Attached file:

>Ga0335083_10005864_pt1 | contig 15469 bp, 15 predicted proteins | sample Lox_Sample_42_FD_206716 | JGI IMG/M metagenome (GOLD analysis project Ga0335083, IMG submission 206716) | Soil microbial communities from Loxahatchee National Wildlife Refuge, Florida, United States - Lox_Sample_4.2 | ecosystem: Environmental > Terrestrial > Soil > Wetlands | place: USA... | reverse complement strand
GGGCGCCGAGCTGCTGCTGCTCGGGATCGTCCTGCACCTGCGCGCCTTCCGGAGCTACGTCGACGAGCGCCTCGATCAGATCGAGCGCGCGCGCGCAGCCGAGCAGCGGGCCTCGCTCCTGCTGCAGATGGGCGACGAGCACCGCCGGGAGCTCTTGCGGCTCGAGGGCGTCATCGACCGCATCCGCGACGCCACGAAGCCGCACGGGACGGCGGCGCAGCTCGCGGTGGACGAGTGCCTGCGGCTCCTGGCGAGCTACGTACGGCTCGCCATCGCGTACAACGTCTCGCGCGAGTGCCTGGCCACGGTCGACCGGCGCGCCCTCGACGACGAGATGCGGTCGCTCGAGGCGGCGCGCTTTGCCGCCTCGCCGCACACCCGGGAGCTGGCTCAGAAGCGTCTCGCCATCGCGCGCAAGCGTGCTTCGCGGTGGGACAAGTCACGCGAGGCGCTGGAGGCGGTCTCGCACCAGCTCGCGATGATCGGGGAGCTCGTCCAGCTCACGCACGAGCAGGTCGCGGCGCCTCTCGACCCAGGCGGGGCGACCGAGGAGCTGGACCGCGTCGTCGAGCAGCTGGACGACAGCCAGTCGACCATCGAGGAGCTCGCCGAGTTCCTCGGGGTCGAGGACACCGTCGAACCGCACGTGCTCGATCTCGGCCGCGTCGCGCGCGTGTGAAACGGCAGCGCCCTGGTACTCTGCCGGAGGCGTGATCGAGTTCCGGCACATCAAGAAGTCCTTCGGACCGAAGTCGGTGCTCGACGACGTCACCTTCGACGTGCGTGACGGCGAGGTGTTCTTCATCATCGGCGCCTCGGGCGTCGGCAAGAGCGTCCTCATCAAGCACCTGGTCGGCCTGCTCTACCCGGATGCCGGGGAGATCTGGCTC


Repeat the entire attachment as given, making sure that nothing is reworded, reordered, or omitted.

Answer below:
>Ga0335083_10005864_pt1 | contig 15469 bp, 15 predicted proteins | sample Lox_Sample_42_FD_206716 | JGI IMG/M metagenome (GOLD analysis project Ga0335083, IMG submission 206716) | Soil microbial communities from Loxahatchee National Wildlife Refuge, Florida, United States - Lox_Sample_4.2 | ecosystem: Environmental > Terrestrial > Soil > Wetlands | place: USA... | reverse complement strand
GGGCGCCGAGCTGCTGCTGCTCGGGATCGTCCTGCACCTGCGCGCCTTCCGGAGCTACGTCGACGAGCGCCTCGATCAGATCGAGCGCGCGCGCGCAGCCGAGCAGCGGGCCTCGCTCCTGCTGCAGATGGGCGACGAGCACCGCCGGGAGCTCTTGCGGCTCGAGGGCGTCATCGACCGCATCCGCGACGCCACGAAGCCGCACGGGACGGCGGCGCAGCTCGCGGTGGACGAGTGCCTGCGGCTCCTGGCGAGCTACGTACGGCTCGCCATCGCGTACAACGTCTCGCGCGAGTGCCTGGCCACGGTCGACCGGCGCGCCCTCGACGACGAGATGCGGTCGCTCGAGGCGGCGCGCTTTGCCGCCTCGCCGCACACCCGGGAGCTGGCTCAGAAGCGTCTCGCCATCGCGCGCAAGCGTGCTTCGCGGTGGGACAAGTCACGCGAGGCGCTGGAGGCGGTCTCGCACCAGCTCGCGATGATCGGGGAGCTCGTCCAGCTCACGCACGAGCAGGTCGCGGCGCCTCTCGACCCAGGCGGGGCGACCGAGGAGCTGGACCGCGTCGTCGAGCAGCTGGACGACAGCCAGTCGACCATCGAGGAGCTCGCCGAGTTCCTCGGGGTCGAGGACACCGTCGAACCGCACGTGCTCGATCTCGGCCGCGTCGCGCGCGTGTGAAACGGCAGCGCCCTGGTACTCTGCCGGAGGCGTGATCGAGTTCCGGCACATCAAGAAGTCCTTCGGACCGAAGTCGGTGCTCGACGACGTCACCTTCGACGTGCGTGACGGCGAGGTGTTCTTCATCATCGGCGCCTCGGGCGTCGGCAAGAGCGTCCTCATCAAGCACCTGGTCGGCCTGCTCTACCCGGATGCCGGGGAGATCTGGCTC